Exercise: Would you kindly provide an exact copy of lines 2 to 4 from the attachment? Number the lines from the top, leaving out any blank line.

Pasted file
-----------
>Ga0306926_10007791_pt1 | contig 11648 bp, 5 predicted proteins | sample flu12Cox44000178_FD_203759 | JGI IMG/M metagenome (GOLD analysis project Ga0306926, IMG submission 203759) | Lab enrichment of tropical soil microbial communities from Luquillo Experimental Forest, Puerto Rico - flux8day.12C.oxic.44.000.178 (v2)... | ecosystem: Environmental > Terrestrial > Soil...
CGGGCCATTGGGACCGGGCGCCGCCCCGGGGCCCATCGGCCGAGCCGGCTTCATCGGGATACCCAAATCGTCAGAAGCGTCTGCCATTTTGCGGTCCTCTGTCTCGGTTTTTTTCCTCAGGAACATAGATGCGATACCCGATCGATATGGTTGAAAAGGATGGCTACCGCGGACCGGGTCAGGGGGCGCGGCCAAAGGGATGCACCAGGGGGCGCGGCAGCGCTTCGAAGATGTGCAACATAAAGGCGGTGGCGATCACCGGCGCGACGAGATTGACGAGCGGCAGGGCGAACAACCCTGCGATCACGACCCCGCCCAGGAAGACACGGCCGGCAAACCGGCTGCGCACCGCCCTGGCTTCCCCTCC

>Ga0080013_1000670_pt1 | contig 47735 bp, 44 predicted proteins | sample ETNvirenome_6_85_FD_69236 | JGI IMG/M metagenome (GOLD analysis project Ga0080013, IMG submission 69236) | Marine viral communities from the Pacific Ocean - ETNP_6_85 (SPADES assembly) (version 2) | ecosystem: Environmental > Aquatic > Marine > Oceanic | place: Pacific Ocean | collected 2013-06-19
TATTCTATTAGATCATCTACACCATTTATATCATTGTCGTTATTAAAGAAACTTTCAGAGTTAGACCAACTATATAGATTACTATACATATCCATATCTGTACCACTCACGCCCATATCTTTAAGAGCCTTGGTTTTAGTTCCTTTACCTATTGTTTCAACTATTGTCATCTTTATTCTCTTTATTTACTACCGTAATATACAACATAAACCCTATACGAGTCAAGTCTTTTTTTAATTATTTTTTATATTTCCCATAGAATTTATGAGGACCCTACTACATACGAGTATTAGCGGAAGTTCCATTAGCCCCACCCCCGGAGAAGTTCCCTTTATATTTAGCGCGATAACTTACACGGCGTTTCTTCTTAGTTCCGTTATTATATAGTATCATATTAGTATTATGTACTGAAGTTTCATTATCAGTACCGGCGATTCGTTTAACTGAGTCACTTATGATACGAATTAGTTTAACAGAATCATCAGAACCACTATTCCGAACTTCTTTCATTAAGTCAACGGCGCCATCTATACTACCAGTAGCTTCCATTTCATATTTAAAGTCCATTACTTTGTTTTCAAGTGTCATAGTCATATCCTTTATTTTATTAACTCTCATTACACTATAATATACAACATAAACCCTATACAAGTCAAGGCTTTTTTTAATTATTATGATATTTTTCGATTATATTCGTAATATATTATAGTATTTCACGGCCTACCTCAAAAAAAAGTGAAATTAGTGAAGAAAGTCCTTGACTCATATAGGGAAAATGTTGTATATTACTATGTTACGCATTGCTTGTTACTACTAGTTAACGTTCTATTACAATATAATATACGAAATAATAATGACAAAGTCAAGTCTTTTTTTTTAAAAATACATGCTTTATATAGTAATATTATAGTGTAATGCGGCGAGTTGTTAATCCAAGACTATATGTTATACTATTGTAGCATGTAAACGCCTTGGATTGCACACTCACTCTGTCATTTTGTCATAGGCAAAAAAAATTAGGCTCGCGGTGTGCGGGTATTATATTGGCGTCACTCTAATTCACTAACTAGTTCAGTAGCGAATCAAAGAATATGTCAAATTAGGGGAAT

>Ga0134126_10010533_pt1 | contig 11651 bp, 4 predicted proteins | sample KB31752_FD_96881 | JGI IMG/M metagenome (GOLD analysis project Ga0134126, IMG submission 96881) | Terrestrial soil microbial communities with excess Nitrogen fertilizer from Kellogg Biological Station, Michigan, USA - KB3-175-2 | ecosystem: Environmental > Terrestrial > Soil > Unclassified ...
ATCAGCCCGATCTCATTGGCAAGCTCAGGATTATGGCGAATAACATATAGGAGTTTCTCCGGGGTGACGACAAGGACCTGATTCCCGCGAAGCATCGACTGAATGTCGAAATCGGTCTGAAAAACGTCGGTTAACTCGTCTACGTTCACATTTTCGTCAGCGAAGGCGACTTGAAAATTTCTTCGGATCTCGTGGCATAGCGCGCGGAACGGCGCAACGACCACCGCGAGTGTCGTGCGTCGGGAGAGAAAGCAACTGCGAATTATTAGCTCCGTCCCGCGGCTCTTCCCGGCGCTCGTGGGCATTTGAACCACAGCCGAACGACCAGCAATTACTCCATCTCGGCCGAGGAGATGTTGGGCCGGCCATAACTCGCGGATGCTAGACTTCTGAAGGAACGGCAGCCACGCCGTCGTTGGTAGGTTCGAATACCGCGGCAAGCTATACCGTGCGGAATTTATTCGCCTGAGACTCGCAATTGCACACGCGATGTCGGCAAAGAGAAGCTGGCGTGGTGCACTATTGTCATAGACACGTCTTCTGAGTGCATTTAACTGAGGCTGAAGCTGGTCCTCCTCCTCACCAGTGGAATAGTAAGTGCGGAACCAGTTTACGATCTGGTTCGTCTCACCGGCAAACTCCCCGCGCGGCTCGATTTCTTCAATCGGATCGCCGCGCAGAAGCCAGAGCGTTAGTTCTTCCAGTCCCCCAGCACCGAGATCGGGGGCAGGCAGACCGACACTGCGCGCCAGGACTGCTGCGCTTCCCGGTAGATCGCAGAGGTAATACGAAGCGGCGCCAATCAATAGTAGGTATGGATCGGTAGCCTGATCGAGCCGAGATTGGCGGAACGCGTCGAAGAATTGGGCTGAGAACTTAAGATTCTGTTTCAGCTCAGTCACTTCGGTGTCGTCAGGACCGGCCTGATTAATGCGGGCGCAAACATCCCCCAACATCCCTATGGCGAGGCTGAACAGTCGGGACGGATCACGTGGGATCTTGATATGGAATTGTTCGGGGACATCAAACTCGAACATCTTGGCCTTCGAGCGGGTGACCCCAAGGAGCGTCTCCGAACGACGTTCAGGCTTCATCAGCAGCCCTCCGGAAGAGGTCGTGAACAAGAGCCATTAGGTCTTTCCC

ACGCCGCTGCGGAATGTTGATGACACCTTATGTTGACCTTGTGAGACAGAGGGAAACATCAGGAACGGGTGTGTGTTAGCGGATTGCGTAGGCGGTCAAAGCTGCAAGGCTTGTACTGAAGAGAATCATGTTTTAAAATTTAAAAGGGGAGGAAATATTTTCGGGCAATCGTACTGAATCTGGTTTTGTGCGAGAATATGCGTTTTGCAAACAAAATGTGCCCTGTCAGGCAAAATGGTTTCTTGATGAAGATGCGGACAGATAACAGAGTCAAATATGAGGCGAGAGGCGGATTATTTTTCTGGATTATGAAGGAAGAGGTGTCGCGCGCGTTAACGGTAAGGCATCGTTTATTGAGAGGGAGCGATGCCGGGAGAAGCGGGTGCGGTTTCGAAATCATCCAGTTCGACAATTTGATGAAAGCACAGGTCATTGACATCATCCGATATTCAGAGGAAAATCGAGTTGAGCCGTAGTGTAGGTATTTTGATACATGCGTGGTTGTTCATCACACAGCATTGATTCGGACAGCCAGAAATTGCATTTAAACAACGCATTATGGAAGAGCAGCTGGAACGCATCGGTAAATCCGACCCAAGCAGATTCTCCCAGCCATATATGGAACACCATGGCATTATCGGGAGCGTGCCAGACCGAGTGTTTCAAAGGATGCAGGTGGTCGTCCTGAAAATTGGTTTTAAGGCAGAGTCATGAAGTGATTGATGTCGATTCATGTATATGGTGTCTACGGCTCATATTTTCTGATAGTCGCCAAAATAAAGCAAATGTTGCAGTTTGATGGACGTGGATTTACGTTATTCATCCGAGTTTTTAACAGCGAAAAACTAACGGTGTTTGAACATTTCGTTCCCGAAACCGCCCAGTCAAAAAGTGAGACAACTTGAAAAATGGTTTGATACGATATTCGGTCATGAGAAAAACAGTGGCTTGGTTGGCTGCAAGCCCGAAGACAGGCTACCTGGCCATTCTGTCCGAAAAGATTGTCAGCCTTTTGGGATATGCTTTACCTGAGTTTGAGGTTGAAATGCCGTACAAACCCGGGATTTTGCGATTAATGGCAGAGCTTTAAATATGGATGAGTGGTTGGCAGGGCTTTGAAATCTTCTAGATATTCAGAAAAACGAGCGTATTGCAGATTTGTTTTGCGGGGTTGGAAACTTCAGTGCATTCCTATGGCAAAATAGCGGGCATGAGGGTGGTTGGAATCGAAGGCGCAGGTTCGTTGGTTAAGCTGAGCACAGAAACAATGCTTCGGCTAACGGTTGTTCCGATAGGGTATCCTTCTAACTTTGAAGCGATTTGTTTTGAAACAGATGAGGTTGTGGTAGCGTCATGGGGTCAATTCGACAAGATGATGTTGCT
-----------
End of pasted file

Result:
CGGGCCATTGGGACCGGGCGCCGCCCCGGGGCCCATCGGCCGAGCCGGCTTCATCGGGATACCCAAATCGTCAGAAGCGTCTGCCATTTTGCGGTCCTCTGTCTCGGTTTTTTTCCTCAGGAACATAGATGCGATACCCGATCGATATGGTTGAAAAGGATGGCTACCGCGGACCGGGTCAGGGGGCGCGGCCAAAGGGATGCACCAGGGGGCGCGGCAGCGCTTCGAAGATGTGCAACATAAAGGCGGTGGCGATCACCGGCGCGACGAGATTGACGAGCGGCAGGGCGAACAACCCTGCGATCACGACCCCGCCCAGGAAGACACGGCCGGCAAACCGGCTGCGCACCGCCCTGGCTTCCCCTCC

>Ga0080013_1000670_pt1 | contig 47735 bp, 44 predicted proteins | sample ETNvirenome_6_85_FD_69236 | JGI IMG/M metagenome (GOLD analysis project Ga0080013, IMG submission 69236) | Marine viral communities from the Pacific Ocean - ETNP_6_85 (SPADES assembly) (version 2) | ecosystem: Environmental > Aquatic > Marine > Oceanic | place: Pacific Ocean | collected 2013-06-19
TATTCTATTAGATCATCTACACCATTTATATCATTGTCGTTATTAAAGAAACTTTCAGAGTTAGACCAACTATATAGATTACTATACATATCCATATCTGTACCACTCACGCCCATATCTTTAAGAGCCTTGGTTTTAGTTCCTTTACCTATTGTTTCAACTATTGTCATCTTTATTCTCTTTATTTACTACCGTAATATACAACATAAACCCTATACGAGTCAAGTCTTTTTTTAATTATTTTTTATATTTCCCATAGAATTTATGAGGACCCTACTACATACGAGTATTAGCGGAAGTTCCATTAGCCCCACCCCCGGAGAAGTTCCCTTTATATTTAGCGCGATAACTTACACGGCGTTTCTTCTTAGTTCCGTTATTATATAGTATCATATTAGTATTATGTACTGAAGTTTCATTATCAGTACCGGCGATTCGTTTAACTGAGTCACTTATGATACGAATTAGTTTAACAGAATCATCAGAACCACTATTCCGAACTTCTTTCATTAAGTCAACGGCGCCATCTATACTACCAGTAGCTTCCATTTCATATTTAAAGTCCATTACTTTGTTTTCAAGTGTCATAGTCATATCCTTTATTTTATTAACTCTCATTACACTATAATATACAACATAAACCCTATACAAGTCAAGGCTTTTTTTAATTATTATGATATTTTTCGATTATATTCGTAATATATTATAGTATTTCACGGCCTACCTCAAAAAAAAGTGAAATTAGTGAAGAAAGTCCTTGACTCATATAGGGAAAATGTTGTATATTACTATGTTACGCATTGCTTGTTACTACTAGTTAACGTTCTATTACAATATAATATACGAAATAATAATGACAAAGTCAAGTCTTTTTTTTTAAAAATACATGCTTTATATAGTAATATTATAGTGTAATGCGGCGAGTTGTTAATCCAAGACTATATGTTATACTATTGTAGCATGTAAACGCCTTGGATTGCACACTCACTCTGTCATTTTGTCATAGGCAAAAAAAATTAGGCTCGCGGTGTGCGGGTATTATATTGGCGTCACTCTAATTCACTAACTAGTTCAGTAGCGAATCAAAGAATATGTCAAATTAGGGGAAT